Over the last two and a half years, I traveled across the country in search of life-changing teachers and mentors from all different walks. I met race-car drivers, Indian potters, ballet dancers, rappers, research scientists, law professors, Montessori teachers, aerobatic pilots, master carpenters, and many others. The book that emerged from those travels is called Guiding Lights. It tells the stories of several of these remarkable people and the ways they transform their apprentices. And it's the basis for a series of four pieces on Slate and NPR's Day to Day in which figures from the book teach me to do something new.
Robert Abramson teaches eurhythmics and improvisation at the Juilliard School of Music in New York. That's his official job description. But really, what he teaches is feel. Bob deprograms his highly trained, technically perfect musicians and reminds them how to feel the music again: in the fingers, in the feet, in the solar plexus and the back of the neck. And sometimes he takes amateurs like me and makes us realize we have more music inside us than we know.
Recently I went to Bob Abramson's studio on Manhattan's Upper West Side to take an unusual kind of piano lesson. Bob's voice rarely rises above a labored whisper, the result of throat cancer and surgeries. Hearing him on the phone when we first spoke, I pictured an ailing, bedridden man on a respirator. What I found instead was a 69-year-old who dances and prances like a boy, a campy performer who plays his one remaining vocal cord like an instrument of great range. He makes stylized hand gestures like a Balinese dancer. He flops and bends like a vaudevillian.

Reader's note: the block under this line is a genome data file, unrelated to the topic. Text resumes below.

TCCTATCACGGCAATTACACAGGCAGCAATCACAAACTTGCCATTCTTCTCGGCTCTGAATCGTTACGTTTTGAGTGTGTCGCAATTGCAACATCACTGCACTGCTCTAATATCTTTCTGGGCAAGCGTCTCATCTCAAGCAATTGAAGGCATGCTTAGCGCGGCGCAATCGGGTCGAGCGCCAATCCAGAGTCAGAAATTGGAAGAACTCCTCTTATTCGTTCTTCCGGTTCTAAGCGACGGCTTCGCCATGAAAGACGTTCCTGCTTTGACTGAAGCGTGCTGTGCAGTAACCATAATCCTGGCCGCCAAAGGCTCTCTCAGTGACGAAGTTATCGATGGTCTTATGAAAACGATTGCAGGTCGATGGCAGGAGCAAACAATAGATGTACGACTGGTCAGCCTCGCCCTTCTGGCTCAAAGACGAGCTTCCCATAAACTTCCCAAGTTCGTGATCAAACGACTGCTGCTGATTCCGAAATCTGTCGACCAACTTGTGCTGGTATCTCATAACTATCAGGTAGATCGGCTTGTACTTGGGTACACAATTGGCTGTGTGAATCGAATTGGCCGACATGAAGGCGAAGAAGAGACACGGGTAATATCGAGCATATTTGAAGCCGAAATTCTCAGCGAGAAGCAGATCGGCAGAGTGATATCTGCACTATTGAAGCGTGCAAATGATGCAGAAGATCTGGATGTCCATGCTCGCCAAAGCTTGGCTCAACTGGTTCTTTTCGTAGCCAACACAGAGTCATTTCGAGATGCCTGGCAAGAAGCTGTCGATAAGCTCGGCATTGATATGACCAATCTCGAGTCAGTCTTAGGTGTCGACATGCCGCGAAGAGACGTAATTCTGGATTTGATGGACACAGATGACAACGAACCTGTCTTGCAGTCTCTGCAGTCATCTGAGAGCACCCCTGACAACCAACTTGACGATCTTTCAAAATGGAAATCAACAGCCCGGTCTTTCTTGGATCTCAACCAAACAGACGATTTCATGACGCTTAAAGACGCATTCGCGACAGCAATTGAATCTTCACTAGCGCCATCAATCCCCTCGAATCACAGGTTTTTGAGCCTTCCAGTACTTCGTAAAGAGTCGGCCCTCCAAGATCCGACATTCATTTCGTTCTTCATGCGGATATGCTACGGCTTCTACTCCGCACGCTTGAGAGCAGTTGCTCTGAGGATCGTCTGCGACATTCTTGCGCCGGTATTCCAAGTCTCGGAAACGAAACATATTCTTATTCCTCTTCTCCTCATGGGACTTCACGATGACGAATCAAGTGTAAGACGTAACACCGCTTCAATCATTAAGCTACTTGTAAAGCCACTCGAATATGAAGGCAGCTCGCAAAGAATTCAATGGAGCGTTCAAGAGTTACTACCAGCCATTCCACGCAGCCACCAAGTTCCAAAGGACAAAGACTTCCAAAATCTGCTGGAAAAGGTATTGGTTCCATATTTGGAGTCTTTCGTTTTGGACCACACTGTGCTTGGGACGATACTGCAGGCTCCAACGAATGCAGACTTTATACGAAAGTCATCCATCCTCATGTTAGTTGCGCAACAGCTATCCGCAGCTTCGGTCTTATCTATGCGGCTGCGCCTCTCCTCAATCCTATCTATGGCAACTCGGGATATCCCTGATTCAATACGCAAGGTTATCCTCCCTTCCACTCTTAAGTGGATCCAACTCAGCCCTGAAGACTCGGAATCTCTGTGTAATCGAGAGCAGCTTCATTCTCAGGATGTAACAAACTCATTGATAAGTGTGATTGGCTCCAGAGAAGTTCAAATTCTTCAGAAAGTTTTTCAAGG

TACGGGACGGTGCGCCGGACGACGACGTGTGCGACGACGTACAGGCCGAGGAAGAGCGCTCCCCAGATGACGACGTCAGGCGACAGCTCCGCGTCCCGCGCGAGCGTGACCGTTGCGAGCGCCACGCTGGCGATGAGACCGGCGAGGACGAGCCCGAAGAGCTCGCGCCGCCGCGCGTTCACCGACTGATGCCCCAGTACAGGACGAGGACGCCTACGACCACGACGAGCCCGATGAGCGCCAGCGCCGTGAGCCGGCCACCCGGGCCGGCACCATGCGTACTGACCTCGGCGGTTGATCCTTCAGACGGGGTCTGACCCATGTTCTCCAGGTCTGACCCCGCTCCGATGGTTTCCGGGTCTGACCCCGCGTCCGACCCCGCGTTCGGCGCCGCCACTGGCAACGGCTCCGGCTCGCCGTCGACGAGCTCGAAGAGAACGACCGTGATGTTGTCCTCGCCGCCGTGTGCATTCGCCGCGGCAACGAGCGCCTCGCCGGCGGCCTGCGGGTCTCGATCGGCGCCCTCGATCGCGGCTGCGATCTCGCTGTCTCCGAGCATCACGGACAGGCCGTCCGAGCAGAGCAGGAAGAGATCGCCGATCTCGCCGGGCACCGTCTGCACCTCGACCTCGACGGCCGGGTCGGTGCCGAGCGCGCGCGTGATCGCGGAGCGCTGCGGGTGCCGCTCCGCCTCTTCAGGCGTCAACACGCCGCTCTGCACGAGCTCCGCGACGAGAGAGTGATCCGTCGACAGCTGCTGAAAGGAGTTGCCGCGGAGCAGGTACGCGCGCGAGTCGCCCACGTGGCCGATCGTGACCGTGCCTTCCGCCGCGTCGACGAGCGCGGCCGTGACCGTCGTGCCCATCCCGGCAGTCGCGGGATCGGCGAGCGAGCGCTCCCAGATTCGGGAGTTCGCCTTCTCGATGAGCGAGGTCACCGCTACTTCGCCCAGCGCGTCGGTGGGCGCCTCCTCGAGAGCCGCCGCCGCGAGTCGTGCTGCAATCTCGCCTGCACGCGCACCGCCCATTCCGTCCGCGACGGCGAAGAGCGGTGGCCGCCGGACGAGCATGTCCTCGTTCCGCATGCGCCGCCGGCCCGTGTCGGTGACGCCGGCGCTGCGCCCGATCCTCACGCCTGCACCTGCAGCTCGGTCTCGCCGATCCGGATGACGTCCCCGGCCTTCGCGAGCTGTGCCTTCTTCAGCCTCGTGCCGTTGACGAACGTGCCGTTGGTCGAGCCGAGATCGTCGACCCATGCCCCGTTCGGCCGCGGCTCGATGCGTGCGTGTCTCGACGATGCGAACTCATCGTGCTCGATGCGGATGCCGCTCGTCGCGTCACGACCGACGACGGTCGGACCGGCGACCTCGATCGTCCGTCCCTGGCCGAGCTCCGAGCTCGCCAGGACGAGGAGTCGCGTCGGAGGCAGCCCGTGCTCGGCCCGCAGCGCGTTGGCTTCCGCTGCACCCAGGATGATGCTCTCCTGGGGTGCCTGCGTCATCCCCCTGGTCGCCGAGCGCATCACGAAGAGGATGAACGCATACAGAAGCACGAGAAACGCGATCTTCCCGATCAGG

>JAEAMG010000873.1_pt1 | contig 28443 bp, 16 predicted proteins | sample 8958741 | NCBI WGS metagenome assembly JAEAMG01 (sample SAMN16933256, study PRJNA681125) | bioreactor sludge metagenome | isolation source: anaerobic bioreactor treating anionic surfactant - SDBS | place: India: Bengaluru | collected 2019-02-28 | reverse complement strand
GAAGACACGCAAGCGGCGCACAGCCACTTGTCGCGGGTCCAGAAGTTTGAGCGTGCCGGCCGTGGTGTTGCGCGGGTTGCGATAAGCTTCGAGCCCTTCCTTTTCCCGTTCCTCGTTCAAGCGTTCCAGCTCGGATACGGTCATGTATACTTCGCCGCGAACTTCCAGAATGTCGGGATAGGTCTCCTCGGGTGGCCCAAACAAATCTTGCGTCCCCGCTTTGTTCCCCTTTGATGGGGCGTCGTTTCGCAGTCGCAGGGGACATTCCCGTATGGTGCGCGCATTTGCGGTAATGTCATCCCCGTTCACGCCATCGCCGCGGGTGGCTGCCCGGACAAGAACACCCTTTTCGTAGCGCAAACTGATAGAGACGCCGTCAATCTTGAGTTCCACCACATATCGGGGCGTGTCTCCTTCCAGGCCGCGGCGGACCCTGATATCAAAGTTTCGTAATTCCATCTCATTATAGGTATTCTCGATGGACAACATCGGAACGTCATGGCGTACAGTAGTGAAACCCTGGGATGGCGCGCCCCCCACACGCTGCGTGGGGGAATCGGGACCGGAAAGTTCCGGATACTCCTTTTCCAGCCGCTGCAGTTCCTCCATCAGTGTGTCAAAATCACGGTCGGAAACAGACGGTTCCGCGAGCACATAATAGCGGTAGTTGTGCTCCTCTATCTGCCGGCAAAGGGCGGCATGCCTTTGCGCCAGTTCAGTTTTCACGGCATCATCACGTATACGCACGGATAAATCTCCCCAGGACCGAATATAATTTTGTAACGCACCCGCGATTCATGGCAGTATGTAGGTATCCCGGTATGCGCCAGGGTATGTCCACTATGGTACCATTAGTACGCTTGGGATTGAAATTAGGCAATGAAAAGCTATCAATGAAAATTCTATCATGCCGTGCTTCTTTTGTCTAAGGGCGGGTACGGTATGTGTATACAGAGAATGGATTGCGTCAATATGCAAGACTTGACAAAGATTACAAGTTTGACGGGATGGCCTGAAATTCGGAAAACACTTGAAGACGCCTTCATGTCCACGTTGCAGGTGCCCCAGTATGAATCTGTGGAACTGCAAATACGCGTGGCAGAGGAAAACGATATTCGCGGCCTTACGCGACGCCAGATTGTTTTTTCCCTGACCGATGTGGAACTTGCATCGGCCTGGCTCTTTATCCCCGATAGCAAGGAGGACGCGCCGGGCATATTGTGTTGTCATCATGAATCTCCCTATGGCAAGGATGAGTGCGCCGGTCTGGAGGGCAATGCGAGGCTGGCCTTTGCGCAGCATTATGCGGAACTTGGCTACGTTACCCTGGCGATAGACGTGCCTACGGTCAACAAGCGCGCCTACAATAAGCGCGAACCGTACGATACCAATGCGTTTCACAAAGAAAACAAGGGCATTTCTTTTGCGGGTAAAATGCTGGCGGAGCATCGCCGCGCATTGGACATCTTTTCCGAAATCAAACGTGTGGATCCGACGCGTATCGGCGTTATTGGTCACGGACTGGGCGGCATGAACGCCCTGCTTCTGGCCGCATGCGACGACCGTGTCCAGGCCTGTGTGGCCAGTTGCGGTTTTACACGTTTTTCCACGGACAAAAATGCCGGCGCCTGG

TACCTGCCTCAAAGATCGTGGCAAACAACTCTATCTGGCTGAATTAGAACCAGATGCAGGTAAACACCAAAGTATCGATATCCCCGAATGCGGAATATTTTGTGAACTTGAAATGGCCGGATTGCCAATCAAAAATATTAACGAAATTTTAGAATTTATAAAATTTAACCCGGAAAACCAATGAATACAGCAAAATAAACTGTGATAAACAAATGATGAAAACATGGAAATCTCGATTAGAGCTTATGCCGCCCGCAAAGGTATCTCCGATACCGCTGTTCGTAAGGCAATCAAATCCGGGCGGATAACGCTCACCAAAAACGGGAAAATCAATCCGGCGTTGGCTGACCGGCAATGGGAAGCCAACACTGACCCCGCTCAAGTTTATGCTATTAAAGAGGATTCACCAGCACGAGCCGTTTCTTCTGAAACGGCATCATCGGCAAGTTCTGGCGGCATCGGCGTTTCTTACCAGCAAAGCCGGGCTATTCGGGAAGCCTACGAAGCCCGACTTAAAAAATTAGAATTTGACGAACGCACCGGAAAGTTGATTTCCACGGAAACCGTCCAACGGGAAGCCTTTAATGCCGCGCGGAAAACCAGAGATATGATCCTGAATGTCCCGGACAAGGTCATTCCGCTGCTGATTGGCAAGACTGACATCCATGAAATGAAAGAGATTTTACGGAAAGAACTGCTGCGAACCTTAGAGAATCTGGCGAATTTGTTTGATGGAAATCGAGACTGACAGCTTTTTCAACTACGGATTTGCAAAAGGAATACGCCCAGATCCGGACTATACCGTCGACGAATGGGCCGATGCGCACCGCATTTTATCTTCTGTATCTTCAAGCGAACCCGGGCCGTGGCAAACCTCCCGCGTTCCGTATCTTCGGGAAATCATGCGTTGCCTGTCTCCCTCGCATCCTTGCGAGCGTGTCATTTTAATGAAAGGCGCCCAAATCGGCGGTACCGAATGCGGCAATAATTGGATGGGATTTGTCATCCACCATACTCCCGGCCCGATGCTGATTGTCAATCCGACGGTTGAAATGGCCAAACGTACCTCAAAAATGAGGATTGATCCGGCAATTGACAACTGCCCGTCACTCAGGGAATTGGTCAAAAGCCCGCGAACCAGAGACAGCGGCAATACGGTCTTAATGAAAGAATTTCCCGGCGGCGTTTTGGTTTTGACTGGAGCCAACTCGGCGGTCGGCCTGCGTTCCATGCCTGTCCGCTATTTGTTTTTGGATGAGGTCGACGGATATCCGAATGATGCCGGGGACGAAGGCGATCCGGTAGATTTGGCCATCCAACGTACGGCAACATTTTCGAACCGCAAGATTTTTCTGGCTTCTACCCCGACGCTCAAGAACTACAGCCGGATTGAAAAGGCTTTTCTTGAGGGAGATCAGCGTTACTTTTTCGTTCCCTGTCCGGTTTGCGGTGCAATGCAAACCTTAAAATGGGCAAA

Though I am not a newcomer to music—I played violin as a kid—the piano is still foreign to me. Bob's purpose this morning is to teach me how to improvise. In 60 minutes or less. Now, this may seem like an oxymoron—teaching someone to improvise, preparing someone to be spontaneous. But in classical music, it's a venerable, if neglected, tradition. Bach, for instance, would give his sons the stolid chorales from a Lutheran hymnal and show them how to unpack the chords and fill the interstitial spaces with melody and musical ornamentation.